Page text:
If your MAGI falls between the two thresholds for your tax filing status, follow the steps below to figure out how much you're allowed to legally contribute to a Roth IRA this year.

How to calculate your reduced Roth IRA contribution limit

The first step in calculating how much you can contribute is to nail down your MAGI. Start with your gross income -- all the money you earn during the year -- and subtract any money spent on certain tax deductions, including:

  • Half of your self-employment taxes, if applicable
  • Student loan interest
  • Tuition and fees
  • Unreimbursed medical expenses exceeding 10% of your AGI
  • Health savings account (HSA) contributions
  • Tax-deferred retirement account contributions
  • Health insurance premiums, if self-employed
  • Qualified educator expenses
  • Penalties for early withdrawal of retirement savings

The result is your AGI. You can also find this number for previous years on your tax return, which might give you a close estimate of your AGI for this year if your income and spending habits haven't changed significantly.

To calculate your MAGI, take your AGI and add back some of these deductions, including:

  • Student loan interest
  • Tuition and fees
  • IRA contributions
  • Half of your self-employment taxes
  • Rental losses
  • Passive losses or passive income
  • Employer-paid adoption expenses
  • Foreign earned income or housing exclusions
  • Losses from publicly traded partnerships
  • Taxable Social Security payments (excluding SSI)

It's possible your MAGI could end up being the same as your AGI, though this isn't always true. Once you have this number, you can calculate your reduced Roth IRA contribution limit for the year using the following formula:

  1. Find your MAGI using the steps above.
  2. Choose the appropriate next step based on your tax filing status:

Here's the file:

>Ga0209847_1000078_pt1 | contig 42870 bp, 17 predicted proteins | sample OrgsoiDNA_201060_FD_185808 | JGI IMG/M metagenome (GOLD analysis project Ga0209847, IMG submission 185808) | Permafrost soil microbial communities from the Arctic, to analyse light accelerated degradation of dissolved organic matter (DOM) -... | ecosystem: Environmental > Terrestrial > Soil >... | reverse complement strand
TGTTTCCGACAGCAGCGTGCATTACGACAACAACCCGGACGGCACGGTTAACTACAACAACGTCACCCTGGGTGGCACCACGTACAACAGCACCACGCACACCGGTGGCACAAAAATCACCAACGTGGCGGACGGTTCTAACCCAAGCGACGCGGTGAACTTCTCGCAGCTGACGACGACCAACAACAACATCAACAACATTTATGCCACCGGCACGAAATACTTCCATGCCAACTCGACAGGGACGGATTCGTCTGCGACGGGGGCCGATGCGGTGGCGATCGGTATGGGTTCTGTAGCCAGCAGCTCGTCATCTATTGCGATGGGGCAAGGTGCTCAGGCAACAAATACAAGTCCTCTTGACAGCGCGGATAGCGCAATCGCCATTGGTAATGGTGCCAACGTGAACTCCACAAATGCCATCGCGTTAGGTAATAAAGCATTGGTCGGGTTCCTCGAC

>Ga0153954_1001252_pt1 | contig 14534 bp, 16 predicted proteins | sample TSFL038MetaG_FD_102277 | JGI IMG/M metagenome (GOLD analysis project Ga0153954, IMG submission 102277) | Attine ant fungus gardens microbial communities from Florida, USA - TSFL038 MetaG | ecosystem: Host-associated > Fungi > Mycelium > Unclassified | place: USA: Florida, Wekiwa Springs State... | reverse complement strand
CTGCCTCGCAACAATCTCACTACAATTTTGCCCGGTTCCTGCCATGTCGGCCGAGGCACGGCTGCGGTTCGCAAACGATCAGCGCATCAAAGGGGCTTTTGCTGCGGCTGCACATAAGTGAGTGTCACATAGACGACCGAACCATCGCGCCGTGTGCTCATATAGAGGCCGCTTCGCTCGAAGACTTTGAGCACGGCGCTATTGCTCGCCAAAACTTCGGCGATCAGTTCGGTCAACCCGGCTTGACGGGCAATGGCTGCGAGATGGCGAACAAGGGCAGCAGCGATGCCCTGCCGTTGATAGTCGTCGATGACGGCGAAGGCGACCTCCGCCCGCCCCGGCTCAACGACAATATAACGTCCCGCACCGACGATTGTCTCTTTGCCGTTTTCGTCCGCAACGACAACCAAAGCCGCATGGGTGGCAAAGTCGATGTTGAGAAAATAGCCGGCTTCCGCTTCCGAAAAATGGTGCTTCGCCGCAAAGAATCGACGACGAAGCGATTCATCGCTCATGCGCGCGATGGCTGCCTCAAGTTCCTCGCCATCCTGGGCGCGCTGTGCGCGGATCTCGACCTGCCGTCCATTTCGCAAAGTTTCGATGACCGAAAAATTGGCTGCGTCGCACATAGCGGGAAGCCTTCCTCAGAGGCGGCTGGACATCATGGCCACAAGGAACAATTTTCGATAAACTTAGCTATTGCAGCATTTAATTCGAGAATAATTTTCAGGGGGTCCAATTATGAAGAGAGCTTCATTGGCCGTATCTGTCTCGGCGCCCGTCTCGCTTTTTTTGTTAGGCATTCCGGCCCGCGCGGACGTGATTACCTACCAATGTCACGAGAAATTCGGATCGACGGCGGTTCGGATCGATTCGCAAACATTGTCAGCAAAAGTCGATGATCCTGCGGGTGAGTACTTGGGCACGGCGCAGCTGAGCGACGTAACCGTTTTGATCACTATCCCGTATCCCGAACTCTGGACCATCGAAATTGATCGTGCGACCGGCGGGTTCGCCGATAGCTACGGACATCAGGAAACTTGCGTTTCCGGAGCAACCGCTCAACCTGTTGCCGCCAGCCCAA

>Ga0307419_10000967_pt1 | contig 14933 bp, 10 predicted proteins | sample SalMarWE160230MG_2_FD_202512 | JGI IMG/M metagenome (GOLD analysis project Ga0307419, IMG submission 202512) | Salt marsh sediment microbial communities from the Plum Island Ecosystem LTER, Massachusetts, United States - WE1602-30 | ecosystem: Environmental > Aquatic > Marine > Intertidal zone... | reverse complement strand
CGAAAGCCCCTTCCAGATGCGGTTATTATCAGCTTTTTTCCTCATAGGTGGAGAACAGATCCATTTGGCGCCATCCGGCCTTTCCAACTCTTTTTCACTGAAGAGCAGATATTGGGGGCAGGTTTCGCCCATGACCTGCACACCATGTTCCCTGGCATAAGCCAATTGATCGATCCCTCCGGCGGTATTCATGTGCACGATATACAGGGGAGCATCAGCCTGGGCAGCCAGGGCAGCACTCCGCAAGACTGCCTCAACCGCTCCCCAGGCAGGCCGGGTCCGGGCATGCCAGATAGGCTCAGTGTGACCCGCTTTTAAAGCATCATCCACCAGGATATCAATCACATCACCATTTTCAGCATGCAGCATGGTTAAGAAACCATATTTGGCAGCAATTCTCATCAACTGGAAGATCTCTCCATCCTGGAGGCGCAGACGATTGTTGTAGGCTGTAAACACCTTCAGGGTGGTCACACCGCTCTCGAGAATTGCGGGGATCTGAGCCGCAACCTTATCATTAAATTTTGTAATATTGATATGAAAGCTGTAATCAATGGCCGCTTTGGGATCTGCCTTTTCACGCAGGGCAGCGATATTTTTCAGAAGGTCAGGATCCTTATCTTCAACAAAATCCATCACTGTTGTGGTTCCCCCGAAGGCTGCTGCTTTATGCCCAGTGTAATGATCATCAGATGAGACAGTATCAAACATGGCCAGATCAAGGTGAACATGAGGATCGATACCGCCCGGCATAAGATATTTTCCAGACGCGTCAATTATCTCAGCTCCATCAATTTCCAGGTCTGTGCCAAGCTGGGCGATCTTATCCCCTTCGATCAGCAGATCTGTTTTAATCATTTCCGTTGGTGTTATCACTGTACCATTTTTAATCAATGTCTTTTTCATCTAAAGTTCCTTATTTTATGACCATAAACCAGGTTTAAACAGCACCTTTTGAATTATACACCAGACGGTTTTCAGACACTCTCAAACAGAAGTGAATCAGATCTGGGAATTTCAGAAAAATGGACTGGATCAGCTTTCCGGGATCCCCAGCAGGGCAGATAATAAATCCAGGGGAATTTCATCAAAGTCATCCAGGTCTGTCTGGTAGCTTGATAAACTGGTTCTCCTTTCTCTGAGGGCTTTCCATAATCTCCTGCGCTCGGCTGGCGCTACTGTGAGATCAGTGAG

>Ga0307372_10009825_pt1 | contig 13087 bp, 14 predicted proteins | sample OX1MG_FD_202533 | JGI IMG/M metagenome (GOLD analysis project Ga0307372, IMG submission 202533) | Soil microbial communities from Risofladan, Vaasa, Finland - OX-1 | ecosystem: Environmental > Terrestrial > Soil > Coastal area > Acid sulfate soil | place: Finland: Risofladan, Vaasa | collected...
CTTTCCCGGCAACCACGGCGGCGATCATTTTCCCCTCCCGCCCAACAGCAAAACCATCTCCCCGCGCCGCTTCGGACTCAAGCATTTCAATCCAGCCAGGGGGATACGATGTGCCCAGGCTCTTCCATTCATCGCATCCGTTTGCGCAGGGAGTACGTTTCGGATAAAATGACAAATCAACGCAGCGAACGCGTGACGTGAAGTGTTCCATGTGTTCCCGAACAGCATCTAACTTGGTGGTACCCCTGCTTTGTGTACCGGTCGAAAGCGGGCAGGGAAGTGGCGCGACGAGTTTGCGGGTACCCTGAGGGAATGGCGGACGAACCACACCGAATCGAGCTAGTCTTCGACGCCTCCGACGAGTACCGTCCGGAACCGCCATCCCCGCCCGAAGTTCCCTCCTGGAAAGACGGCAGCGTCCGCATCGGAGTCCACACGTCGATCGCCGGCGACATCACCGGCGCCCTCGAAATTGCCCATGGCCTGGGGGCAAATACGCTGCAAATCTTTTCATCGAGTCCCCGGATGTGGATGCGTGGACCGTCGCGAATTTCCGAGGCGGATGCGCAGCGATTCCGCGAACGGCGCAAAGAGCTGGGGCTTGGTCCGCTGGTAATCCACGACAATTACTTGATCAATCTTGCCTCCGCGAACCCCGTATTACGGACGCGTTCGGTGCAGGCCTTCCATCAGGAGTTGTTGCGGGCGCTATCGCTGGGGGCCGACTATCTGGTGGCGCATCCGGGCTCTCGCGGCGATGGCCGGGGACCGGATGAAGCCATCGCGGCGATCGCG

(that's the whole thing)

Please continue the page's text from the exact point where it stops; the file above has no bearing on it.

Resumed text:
• Single, head of household, or married filing separately if you didn't live with your spouse all year: Subtract $124,000 from your MAGI.
    • Married filing jointly or qualifying widow(er): Subtract $196,000 from your MAGI.
    • Married filing separately if you lived with your spouse at any point during the year: Proceed with your MAGI to the next step.
  3. Choose the appropriate next step based on your tax filing status:
    • Single or head of household: Divide your result from step 2 by $15,000.
    • Married filing jointly, married filing separately, or qualifying widow(er): Divide your result from step 2 by $10,000.
  4. Multiply your result from step 3 by $6,000, or by $7,000 if you're 50 or older.
  5. Subtract your result from step 4 from $6,000, or $7,000 if you're 50 or older.

To see how this works in practice, consider a single adult under age 50 who has a MAGI of $130,000. They would subtract $124,000 from their MAGI, getting $6,000. Then they'd divide that $6,000 by $15,000. That leaves 0.4. They'd multiply the 0.4 by the $6,000 annual Roth IRA contribution limit for adults under 50 and get $2,400. Finally, they'd subtract that $2,400 from the $6,000 limit for a maximum reduced contribution limit of $3,600. 

It sounds pretty complex, but it's not too difficult to figure out once you've got your MAGI. Keep in mind that the government changes the rules about who can contribute to a Roth IRA and how much they can contribute from year to year, so you should always check to see if anything's changed before making contributions in future years.